Merida, the capital of Mexico’s Yucatan, is famed for being a cultured, vibrant colonial city. Founded in 1542 by the Spanish and built on the foundations of a previous Maya city, many consider it the oldest continually inhabited city in the Americas.
Not only is there a wealth of history and architecture in Merida but it’s also a stone’s throw from the port and beaches of Progreso and Celestun, the lovely yellow city of Izamal and the Mayan ruins of Dzibilchaltún and Uxmal.
I took these photos on an afternoon walk around Merida Centro’s Santiago neighborhood. On the outside, many of these houses look rundown, but a look inside often reveals renovated interiors and sparkling appliances. In other casas, little has changed in the past 200 hundred years, as walls crumble and paint peels.
Behind every door and window is a story.
Who lives behind these walls?
A grandmother standing in her kitchen, with her extended family crowding the house and children running everywhere? A new expat, carefully choosing paint colors and tiles to match her newest renovation? Maybe one of Merida’s talented artists, whose studio bulges with paints and canvas? A chef who opens his doors a few nights a week to help pay the bills?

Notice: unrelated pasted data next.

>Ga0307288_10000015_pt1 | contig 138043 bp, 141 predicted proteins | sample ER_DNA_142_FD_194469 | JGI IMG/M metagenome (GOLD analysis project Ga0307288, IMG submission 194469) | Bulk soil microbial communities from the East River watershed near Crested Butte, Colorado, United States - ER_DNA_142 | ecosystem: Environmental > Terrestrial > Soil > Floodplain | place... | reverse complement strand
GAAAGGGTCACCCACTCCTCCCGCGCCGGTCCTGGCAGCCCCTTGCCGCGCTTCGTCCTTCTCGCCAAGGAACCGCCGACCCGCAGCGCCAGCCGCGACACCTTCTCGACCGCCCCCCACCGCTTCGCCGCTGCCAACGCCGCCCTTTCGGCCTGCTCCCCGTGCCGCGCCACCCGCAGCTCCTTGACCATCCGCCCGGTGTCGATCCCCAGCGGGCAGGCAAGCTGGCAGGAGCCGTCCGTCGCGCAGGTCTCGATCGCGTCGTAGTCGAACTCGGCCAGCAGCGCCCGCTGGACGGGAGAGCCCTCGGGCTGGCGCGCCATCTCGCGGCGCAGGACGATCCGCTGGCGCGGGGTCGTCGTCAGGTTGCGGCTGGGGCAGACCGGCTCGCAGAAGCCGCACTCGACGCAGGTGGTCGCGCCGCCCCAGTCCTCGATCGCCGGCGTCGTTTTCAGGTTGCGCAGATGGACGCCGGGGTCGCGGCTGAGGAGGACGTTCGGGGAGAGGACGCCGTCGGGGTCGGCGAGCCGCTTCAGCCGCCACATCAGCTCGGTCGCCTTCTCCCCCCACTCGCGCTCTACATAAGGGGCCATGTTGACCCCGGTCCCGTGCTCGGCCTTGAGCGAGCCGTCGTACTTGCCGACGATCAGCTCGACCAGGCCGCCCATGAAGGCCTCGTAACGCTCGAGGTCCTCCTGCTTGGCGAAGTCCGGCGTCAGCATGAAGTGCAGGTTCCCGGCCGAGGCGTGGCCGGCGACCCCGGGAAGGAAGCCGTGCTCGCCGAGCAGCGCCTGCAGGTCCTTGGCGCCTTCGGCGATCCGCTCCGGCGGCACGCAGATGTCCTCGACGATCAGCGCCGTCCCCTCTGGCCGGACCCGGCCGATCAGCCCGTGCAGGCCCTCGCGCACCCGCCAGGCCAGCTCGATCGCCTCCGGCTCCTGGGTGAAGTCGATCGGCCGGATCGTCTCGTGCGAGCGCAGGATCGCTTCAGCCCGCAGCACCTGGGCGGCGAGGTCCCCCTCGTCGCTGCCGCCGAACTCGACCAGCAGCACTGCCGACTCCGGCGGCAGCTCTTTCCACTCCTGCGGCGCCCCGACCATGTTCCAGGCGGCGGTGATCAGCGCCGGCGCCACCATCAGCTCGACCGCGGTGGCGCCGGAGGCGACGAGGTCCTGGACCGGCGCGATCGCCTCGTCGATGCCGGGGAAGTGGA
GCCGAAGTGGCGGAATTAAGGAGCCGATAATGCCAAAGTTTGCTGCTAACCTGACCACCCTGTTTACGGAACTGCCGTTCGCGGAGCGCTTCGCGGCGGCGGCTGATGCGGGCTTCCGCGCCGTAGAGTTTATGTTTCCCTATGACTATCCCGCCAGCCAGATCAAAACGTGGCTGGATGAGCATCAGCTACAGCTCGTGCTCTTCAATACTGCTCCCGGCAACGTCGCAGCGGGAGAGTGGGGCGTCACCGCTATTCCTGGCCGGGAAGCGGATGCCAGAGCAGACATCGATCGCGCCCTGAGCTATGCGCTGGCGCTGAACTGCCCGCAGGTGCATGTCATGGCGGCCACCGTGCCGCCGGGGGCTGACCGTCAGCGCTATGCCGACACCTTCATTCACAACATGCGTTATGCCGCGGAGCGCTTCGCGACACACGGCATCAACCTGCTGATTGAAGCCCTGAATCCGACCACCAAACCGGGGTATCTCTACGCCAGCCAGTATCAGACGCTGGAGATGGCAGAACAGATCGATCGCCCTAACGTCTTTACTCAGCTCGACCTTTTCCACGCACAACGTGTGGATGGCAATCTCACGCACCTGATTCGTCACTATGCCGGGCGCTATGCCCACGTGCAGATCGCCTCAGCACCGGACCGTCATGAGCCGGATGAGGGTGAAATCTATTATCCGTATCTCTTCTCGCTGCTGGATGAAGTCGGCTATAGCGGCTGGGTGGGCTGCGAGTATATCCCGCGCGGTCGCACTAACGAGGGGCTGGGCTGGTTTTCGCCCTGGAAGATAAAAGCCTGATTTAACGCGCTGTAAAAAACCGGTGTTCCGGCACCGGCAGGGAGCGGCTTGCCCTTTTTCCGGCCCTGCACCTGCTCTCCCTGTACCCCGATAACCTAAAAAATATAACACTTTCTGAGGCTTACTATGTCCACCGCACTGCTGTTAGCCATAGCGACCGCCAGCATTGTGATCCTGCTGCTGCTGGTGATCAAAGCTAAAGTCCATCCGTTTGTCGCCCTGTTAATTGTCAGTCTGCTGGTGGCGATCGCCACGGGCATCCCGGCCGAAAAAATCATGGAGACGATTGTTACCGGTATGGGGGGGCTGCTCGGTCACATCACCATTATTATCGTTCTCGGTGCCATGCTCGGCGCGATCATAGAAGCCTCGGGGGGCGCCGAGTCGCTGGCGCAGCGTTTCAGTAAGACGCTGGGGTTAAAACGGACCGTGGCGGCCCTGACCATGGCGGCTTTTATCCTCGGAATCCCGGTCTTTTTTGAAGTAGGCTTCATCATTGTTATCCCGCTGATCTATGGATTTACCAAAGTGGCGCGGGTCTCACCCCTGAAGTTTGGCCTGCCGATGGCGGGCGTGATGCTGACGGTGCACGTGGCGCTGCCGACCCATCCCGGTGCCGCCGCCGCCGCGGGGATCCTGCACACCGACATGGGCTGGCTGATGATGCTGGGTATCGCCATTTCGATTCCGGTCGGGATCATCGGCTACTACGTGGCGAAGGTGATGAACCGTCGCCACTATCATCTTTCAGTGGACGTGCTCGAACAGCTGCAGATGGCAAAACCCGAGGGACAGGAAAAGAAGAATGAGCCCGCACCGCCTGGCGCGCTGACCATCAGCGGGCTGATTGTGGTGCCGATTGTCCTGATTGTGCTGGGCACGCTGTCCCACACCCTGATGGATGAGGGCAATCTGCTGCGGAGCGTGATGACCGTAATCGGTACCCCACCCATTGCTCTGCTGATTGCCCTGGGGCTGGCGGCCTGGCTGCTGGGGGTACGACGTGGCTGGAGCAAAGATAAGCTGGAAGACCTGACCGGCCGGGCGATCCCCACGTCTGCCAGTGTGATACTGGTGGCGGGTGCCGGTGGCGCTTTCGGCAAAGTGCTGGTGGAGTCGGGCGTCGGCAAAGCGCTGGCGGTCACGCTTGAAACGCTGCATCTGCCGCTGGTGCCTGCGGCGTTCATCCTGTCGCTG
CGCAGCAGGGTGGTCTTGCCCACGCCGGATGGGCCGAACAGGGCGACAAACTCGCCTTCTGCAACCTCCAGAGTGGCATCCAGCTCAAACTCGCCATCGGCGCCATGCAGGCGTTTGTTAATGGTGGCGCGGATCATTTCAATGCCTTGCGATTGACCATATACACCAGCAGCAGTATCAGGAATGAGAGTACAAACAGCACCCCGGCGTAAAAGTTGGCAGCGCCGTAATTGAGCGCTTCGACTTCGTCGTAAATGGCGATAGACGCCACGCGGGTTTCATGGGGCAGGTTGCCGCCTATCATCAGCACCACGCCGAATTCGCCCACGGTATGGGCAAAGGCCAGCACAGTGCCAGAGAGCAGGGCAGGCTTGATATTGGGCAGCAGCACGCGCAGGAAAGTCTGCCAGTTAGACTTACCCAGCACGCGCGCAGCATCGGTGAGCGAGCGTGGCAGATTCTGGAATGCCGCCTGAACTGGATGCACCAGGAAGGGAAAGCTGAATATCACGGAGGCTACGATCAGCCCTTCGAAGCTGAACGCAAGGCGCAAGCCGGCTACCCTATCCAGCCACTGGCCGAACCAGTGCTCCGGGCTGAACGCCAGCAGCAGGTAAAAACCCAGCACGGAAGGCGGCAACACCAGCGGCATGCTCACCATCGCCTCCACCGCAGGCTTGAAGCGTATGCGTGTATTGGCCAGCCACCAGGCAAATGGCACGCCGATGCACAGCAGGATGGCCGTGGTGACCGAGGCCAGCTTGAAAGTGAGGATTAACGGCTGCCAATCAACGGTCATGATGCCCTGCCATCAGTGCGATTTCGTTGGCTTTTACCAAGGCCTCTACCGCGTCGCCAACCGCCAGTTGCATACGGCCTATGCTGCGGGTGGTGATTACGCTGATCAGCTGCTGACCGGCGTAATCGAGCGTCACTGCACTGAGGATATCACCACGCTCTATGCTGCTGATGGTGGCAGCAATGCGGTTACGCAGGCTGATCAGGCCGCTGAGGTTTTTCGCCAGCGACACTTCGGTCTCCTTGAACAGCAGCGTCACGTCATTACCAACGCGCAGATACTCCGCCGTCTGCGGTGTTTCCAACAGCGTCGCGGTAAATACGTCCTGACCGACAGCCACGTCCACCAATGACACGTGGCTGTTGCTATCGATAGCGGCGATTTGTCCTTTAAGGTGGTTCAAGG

More about Merida
This is a fantastic book, packed with everything from insider’s tips on the best days to visit local parks and markets to info on gardening in Merida’s dry climate.
This book shines in its focus on off the beaten path side trips throughout the Yucatan. Packed with great ideas, this book is a great guide to the real Yucatan that exists outside of packaged vacations and tourist resorts.
How do I get there? Merida is a major center, with an international airport. Buses come to Merida from Cancun and Playa del Carmen almost every hour on the hour.
Where should I stay? We loved our stay in a colonial home in Merida’s historic center, booked through home rental site Airbnb. Merida also has some great boutique hotels in the centro, with prices starting around $35/night.